133: The Sunbearer Trials

filled star filled star filled star star unfilled star unfilled
saraweather Avatar


The Good

I. Funny, sweet, and wholesome.

A. The kids chosen for trials feel like teenagers and good people.

B. The story could have easily made certain people villains but did not.

C. Friendship and folks being nice is always a plus for me.

D. There are so many peaceful things about this story.

E. Niya is my favorite character.

F. It was funny and wholesome!
II. Representation

A. Reading this while experiencing the first few episodes of Rings of Power & House of Dragon (and all the discussion around them) I’m just excited to be in the middle of something that is: centering folks of different skin tones, gender identity, race, sexual orientation, disability and body types. There is something peaceful about representation just being automatically the default/ fabric of story. Not to mention there is a softness/peacefulness to this story in general.

B. I enjoyed being on the tour of the Mexican inspired fantasy world.

The Bad

Repetitive? Towards the latter half of the story, I felt it was not moving forward enough.

The Meh

The trials were interesting at certain points but not as cool as they could have been.


I. Representation

Starting up House of Dragon & Rings of Power while in middle of reading this really made me think so much about representation.

A. I spent so much time trying to quantify why I felt so automatically connected to Sunbearer Trial characters/story in a way that I was not with Rings of Power or House of Dragon.

B. So much of the heavy lifting of representation is in my reading. It makes me more aware of how monumental Sunbearer is and so many stories I read are.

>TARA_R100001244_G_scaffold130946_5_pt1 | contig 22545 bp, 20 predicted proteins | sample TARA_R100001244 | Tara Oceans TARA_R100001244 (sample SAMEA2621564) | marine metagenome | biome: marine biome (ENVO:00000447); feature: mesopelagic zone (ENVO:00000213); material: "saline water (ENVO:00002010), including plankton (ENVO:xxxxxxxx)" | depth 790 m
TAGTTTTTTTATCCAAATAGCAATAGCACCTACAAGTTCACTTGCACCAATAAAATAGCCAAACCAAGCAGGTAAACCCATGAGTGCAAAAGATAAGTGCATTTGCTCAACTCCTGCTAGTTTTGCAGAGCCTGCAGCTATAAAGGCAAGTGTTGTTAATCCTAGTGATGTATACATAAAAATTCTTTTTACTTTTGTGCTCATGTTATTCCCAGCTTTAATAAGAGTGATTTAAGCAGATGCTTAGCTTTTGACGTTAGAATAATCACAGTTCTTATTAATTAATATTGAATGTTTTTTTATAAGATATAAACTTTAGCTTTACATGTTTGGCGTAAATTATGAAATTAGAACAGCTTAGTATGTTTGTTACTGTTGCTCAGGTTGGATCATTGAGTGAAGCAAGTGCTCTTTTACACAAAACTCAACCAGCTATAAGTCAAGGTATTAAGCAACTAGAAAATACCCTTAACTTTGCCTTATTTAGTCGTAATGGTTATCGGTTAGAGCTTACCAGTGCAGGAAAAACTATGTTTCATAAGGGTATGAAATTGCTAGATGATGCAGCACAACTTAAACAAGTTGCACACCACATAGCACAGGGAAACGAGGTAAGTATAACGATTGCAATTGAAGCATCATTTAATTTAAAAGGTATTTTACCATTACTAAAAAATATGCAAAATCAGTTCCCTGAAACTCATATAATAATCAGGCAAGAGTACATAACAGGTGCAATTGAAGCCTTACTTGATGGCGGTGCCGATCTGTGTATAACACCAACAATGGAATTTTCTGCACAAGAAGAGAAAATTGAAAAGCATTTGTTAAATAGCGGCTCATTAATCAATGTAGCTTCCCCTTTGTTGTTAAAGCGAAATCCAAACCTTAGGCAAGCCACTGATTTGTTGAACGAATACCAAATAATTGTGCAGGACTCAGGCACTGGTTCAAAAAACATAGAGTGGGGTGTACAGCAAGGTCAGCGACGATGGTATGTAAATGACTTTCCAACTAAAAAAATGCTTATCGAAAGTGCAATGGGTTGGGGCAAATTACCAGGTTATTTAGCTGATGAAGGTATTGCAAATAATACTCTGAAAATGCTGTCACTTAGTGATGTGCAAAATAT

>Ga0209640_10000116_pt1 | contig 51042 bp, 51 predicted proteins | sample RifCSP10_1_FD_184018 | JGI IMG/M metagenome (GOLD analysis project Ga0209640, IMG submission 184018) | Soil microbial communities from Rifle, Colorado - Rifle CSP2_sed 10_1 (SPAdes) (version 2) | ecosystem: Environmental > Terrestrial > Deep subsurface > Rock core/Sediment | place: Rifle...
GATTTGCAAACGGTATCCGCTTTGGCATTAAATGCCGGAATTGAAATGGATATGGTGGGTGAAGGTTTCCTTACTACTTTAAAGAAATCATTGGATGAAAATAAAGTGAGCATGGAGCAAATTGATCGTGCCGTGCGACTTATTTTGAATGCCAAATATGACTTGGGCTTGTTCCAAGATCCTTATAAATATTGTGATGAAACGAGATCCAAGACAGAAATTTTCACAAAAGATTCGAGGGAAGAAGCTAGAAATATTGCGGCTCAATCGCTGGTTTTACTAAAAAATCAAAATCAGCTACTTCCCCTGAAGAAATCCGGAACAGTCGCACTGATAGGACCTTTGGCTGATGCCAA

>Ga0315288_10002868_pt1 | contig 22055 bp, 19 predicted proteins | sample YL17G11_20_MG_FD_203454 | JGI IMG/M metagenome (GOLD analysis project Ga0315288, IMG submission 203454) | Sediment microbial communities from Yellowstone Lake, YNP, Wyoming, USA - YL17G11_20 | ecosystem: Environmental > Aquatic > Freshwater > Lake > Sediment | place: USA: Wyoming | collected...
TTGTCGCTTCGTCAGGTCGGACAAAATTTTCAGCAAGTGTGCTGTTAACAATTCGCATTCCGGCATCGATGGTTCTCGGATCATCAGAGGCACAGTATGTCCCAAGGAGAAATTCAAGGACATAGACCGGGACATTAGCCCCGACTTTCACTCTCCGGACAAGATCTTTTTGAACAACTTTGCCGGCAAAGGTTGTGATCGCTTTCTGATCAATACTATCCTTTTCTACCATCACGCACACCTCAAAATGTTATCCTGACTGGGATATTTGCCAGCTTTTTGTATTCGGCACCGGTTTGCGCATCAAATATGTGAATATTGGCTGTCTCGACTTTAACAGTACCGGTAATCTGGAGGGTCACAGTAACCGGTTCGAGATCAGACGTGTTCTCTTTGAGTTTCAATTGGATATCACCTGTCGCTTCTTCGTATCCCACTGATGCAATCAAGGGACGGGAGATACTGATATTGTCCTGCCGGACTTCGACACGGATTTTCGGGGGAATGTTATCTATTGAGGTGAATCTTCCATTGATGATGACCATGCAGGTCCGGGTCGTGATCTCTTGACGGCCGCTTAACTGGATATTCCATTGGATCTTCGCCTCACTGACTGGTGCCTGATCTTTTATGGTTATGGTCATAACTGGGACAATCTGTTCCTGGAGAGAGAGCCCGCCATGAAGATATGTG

C. I got exhausted a bit because representation is such a large encompassing conversation (thus should not overwhelm my review of a really good book).

II. Inspiration – Hunger Games

A. What is the difference between Sunbearer and The Hunger Games?

B. Gods vs Mortals

How is sacrifice viewed between mortals and gods? In this story we see sacrifice of gods through eyes of the gods.

III. Mudding Waters of Age Range

A. Does this story read like middle grade? Or does it represent the innocent/younger aspect that can be present in teenagers? The question of how this reads also has to be weighed with the marketing/pushing of ya to adults conversation. Is ya out of touch with teens? What does that mean to think a story reads like middle grade or reads young in a category that many feel reads adult?

B. So much is put to adult vs young adult but what about middle grade vs young adult. You can have middle grade stories that have a full cast of teenagers (Ex: Ever After High/Monster High).

C. Publishing is creating a “grey area” blurring the lines between what is ya, adult, and middle grade. The grey area is a bad and good thing. I wonder if it is becoming more of a problem now because skewing of young adult to be adult.

IV. Miscellaneous

This would be good to read on a cruise because it is basically going from place to place on a ship.

I won this from Macmillan Children’s Publishing Group via bookishfirst